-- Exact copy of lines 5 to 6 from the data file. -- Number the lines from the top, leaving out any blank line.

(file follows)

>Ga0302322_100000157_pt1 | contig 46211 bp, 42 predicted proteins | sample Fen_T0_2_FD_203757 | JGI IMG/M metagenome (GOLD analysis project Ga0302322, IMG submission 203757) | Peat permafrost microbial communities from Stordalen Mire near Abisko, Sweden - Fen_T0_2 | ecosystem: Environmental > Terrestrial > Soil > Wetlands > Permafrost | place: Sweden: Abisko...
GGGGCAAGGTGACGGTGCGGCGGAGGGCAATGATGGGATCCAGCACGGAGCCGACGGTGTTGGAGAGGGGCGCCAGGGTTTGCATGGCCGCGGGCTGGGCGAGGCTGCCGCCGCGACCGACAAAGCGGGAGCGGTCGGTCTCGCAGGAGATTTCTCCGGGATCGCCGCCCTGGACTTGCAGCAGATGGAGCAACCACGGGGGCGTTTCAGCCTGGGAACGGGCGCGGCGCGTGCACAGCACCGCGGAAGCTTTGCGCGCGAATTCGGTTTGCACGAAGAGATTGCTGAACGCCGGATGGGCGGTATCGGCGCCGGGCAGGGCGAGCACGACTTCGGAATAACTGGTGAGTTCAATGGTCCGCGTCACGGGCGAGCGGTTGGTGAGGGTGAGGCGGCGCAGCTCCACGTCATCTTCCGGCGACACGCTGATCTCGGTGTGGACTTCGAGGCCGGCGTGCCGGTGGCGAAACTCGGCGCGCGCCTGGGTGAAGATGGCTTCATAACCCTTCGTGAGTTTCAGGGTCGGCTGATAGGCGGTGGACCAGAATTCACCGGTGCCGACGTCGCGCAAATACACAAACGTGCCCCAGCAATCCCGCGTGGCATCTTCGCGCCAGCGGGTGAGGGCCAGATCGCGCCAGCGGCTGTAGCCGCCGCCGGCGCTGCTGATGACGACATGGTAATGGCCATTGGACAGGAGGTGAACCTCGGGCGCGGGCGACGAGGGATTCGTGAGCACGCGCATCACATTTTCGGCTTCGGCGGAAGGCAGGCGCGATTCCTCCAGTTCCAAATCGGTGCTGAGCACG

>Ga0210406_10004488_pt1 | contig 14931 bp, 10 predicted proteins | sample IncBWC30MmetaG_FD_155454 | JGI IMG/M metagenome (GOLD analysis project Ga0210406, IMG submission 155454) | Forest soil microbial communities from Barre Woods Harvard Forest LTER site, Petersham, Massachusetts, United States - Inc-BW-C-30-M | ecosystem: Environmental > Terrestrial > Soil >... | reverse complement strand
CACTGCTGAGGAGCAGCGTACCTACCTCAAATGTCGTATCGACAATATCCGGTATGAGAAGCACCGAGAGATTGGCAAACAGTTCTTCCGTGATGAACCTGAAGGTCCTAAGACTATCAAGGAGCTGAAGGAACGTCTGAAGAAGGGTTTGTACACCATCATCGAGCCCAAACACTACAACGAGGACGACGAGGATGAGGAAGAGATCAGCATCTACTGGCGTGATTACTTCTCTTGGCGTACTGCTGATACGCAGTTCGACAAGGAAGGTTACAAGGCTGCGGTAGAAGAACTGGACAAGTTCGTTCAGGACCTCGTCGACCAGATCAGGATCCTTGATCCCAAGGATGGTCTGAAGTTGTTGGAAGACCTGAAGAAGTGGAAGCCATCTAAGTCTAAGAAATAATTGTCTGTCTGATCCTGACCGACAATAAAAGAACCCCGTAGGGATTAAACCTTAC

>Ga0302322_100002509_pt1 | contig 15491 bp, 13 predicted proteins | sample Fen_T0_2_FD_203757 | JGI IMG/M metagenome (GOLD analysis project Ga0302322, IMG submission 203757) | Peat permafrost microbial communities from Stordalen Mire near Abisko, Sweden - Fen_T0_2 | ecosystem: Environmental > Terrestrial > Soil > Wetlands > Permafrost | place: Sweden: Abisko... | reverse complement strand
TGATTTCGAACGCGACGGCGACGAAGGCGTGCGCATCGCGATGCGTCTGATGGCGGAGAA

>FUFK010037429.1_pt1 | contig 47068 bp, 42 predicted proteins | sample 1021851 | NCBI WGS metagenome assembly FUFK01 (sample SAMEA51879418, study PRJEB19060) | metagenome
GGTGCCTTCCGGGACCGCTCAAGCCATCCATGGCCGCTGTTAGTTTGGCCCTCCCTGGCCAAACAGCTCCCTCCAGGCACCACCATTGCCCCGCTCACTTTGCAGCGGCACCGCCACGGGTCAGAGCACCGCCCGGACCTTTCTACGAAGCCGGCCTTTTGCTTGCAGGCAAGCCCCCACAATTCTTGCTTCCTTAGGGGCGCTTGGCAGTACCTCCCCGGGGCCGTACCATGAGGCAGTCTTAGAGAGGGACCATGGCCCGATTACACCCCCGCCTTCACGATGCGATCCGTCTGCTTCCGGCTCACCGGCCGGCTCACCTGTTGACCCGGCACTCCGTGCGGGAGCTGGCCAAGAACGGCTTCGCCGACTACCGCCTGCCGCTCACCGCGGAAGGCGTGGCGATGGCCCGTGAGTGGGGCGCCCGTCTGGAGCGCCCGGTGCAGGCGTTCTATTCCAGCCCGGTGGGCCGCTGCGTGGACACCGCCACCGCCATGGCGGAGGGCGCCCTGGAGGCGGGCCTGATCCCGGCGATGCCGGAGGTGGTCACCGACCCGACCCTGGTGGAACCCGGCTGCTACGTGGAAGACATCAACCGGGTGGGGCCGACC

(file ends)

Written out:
>Ga0302322_100002509_pt1 | contig 15491 bp, 13 predicted proteins | sample Fen_T0_2_FD_203757 | JGI IMG/M metagenome (GOLD analysis project Ga0302322, IMG submission 203757) | Peat permafrost microbial communities from Stordalen Mire near Abisko, Sweden - Fen_T0_2 | ecosystem: Environmental > Terrestrial > Soil > Wetlands > Permafrost | place: Sweden: Abisko... | reverse complement strand
TGATTTCGAACGCGACGGCGACGAAGGCGTGCGCATCGCGATGCGTCTGATGGCGGAGAA